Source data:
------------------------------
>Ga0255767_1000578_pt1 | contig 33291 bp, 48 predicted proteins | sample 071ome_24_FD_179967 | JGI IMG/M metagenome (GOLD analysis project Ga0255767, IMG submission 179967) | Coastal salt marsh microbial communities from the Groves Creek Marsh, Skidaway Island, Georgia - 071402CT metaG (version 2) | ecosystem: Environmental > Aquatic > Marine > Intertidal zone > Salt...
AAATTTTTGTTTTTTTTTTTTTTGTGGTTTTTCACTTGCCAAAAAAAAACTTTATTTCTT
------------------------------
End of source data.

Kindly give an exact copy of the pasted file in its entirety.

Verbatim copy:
>Ga0255767_1000578_pt1 | contig 33291 bp, 48 predicted proteins | sample 071ome_24_FD_179967 | JGI IMG/M metagenome (GOLD analysis project Ga0255767, IMG submission 179967) | Coastal salt marsh microbial communities from the Groves Creek Marsh, Skidaway Island, Georgia - 071402CT metaG (version 2) | ecosystem: Environmental > Aquatic > Marine > Intertidal zone > Salt...
AAATTTTTGTTTTTTTTTTTTTTGTGGTTTTTCACTTGCCAAAAAAAAACTTTATTTCTT